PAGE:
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April 08, 2009

Terror Bites

Apple-Time-Capsule_1 I knew this day would come, and I wasn't looking forward to it.  I encountered my first 1 terabyte drive "in the wild" this week, and the time it takes to image its contents is something of a game changer for computer forensics. 

Ordinarily, it requires a scant few hours of (mostly) machine time to create a compressed forensic image of the 80GB to 250GB drives routinely seen in desktops and laptops.   You inspect, photograph, dig out the drive, photograph some more, write protect it, do the paperwork and kick off the imaging process.  Then, it's Miller time (or, more likely, time to process the next machine). 

Before the advent of the 1TB drive, I could turn around a machine in the same day working onsite or via overnight courier.  It was ample time for a bulletproof chain-of-custody.  Sufficient time to bring a balky drive to heel or re-image to resolve some flaky sectors.  Time even for making two self-authenticating, compressed segmented image sets housed on separate physical drives.

But the drive before me--a 1TB Western Digital SATA gingerly extracted from the elegant guts of an Apple Time Capsule wireless NAS--has been imaging for more than 15 hours, and that image must yet undergo hash authentication. 

A trillion Apple bytes to reap,
But I have promises to keep,
And hours to go before I sleep,
And hours to go before I sleep.

The unsurprising thing about this 1TB drive is that when its contents are compressed as a drive image, they're not notably larger than the image of a much smaller drive.  In general, the bigger the drive, the sparser the data.  An ocean of zeros is time consuming to read, but quick and easy to compress.  Forensic imaging demands that every sector be read--even all those zeros representing unused space, and even when all those hundreds of sparse gigabytes will ultimately compress to just a few kilobytes . 

So, as 1TB and 1.5TB drives proliferate, know that a full-blown forensic preservation is going to cost incrementally more; and more costly still, users must be deprived of their machines for longer intervals.  For the computer forensic practitioner, imaging platforms in the lab will be tied up longer, and larger, costlier hard drives must be deployed to house the collected data because, though you may expect a drive's contents to substantially compress, you have to be ready with sufficient capacity if it doesn't.


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This brings to mind the sage advice of Ralph Losey and Tom O'Connor, among others about having some basic technology training in law school. I find that the concept of drive size as it equates to the speed at which it can be imaged is not exactly understood by many lawyers. For that matter, data size as it equates to processing time/costs isn't always factored in to deadlines either. I cant help wonder how many cases of an attorney telling a client they would have their drive back in "x" hours long before they get the drive to you and you give them a more accurate estimate you've run into. I imagine that will get worse as drives grow, with the thinking being "you imaged a drive in one afternoon before, why do I have to wait until tomorrow now?"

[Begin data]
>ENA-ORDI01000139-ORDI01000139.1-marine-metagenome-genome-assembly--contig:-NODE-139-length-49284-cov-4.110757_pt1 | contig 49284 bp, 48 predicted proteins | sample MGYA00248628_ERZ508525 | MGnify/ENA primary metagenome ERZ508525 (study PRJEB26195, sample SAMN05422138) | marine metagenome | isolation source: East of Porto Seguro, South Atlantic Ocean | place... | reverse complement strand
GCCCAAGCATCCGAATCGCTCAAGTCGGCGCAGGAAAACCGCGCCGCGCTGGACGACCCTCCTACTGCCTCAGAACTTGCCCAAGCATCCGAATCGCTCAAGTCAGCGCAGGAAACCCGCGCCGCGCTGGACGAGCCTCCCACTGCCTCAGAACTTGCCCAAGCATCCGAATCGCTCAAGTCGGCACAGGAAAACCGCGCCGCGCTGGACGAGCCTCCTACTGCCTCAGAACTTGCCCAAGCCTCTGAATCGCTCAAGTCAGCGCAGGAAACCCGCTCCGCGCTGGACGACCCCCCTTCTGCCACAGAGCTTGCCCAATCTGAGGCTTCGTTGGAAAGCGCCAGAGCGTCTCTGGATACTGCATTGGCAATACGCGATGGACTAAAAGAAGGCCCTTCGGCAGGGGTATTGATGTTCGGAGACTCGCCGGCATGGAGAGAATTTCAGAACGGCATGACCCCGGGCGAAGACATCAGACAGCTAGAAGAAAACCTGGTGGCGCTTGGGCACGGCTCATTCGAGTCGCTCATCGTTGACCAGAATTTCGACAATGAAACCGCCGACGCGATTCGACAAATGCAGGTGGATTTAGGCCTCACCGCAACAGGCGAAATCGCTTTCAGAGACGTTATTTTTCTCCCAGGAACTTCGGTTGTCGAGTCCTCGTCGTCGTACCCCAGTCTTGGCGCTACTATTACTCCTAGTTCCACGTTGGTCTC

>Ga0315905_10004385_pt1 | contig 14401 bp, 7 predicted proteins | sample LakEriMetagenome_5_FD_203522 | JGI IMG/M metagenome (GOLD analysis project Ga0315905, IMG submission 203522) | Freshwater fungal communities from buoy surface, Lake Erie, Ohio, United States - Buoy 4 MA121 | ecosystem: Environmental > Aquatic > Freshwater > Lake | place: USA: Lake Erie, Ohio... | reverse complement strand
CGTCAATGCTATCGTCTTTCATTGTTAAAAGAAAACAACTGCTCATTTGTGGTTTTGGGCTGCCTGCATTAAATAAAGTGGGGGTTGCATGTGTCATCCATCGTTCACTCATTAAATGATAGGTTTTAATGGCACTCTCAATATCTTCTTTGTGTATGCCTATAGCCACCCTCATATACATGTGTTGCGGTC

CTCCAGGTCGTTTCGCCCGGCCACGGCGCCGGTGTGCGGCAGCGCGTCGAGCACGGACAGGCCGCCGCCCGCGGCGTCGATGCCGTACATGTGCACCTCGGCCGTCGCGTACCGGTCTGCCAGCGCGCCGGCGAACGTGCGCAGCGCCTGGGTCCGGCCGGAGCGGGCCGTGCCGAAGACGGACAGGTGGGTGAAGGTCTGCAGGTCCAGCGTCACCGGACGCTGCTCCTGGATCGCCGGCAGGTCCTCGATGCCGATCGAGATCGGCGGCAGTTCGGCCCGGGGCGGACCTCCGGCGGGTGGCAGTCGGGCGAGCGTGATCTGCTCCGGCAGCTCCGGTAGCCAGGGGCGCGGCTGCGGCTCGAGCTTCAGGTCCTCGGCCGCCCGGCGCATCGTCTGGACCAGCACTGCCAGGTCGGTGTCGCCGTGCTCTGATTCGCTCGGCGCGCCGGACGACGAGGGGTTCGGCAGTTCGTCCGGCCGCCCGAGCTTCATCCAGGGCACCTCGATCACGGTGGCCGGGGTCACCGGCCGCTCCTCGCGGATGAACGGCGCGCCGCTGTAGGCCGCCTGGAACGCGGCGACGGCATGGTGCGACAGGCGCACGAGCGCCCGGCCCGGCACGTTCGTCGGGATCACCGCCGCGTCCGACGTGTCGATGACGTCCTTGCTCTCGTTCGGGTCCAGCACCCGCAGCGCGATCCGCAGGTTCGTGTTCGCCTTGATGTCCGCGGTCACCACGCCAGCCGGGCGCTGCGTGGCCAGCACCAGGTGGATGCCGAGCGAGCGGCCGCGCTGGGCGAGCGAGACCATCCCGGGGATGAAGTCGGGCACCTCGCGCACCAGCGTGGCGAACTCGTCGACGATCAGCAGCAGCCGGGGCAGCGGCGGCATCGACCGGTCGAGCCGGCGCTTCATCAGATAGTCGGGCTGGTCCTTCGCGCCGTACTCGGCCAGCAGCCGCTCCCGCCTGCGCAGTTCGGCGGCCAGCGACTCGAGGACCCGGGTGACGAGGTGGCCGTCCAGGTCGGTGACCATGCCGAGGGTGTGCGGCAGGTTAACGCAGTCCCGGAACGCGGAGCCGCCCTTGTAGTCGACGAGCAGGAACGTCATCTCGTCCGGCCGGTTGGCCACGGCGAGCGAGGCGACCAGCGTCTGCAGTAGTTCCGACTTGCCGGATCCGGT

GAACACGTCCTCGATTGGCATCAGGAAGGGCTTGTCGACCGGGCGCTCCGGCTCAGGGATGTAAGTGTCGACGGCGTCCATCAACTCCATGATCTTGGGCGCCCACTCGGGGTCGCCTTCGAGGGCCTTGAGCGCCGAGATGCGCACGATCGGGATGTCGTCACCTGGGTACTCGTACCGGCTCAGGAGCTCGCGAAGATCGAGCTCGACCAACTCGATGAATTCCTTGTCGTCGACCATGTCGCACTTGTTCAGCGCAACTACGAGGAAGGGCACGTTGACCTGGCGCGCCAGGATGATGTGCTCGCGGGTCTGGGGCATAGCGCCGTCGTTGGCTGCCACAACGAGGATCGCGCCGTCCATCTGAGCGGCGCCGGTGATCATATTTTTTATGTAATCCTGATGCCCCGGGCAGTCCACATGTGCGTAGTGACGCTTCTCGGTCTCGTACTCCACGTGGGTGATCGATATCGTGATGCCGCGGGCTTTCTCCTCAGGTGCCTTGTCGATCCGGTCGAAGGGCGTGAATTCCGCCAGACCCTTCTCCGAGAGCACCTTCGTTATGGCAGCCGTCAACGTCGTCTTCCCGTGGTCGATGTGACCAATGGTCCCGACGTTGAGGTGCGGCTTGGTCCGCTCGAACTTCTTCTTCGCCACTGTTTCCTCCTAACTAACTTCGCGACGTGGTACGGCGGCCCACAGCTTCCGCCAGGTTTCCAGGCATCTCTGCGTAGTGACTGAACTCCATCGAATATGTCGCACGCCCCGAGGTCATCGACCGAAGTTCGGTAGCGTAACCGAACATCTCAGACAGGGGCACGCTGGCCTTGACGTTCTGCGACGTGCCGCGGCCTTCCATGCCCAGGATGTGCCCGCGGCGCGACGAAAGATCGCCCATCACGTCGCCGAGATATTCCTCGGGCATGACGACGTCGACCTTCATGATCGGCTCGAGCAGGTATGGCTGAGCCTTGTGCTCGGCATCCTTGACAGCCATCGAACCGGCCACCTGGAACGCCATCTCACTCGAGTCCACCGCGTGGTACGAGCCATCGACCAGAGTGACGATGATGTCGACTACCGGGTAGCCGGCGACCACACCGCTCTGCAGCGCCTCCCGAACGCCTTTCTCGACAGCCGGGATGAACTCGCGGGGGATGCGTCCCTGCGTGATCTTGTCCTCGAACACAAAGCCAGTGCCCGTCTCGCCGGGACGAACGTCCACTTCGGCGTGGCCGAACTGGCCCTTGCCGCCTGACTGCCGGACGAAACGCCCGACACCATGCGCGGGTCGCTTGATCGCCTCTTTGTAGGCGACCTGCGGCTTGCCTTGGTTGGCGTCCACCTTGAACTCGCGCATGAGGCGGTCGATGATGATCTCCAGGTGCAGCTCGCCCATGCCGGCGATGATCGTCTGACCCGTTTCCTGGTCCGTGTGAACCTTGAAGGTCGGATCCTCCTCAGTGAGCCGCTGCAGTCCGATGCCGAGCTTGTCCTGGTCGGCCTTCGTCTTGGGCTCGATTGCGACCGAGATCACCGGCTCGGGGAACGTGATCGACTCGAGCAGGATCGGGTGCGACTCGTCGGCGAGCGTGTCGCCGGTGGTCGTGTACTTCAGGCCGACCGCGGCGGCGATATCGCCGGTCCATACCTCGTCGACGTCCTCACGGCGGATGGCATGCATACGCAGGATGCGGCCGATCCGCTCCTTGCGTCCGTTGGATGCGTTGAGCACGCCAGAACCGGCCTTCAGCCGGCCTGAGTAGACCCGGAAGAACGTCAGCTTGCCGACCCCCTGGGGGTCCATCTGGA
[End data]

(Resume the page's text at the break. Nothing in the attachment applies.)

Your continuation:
[disclaimer - I'm IT not Legal]
I'm not surprised at all that this terabyte drive is taking significantly longer, and it's not because of its size.

The Apple Time Capsule is a backup device, so chances are:
1. It's storing information from multiple PCs (be they Mac or Windows), so don't expect a similar amount of content to the average desktop.
2. Chances are, it's using some form of compression, so your "compressed" image, is unlikely to compress all that much.
3. As it's a "restore to a point in time" device, it's probably got multiple copies of documents/file on it, as they change over time, which introduces even more data to be imaged.
4. While I'm not particularly familiar with the Time Capsule, I'm guessing that encryption is probably an option, which further reduces the effectiveness of your image compression, and in fact, may render it useless unless you have both the encryption keys and the appropriate software (the original Time Capsule?).
5. Wild guess, but what are the odds the drive also contains music and other media (mp3, mpg, mov, etc), none of which are likely to compress.

I'm not a forensic person, but I do know that it's more than just blindly imaging hard drives. You have to understand the technology your attempting to replicate/preserve/discover.

Sounds like it's time to do some benchmarking of your forensic system, to get a better idea of how long it takes, on average, to image different sized disks, different densities of data, different levels of compressible content.

Just my 50c.

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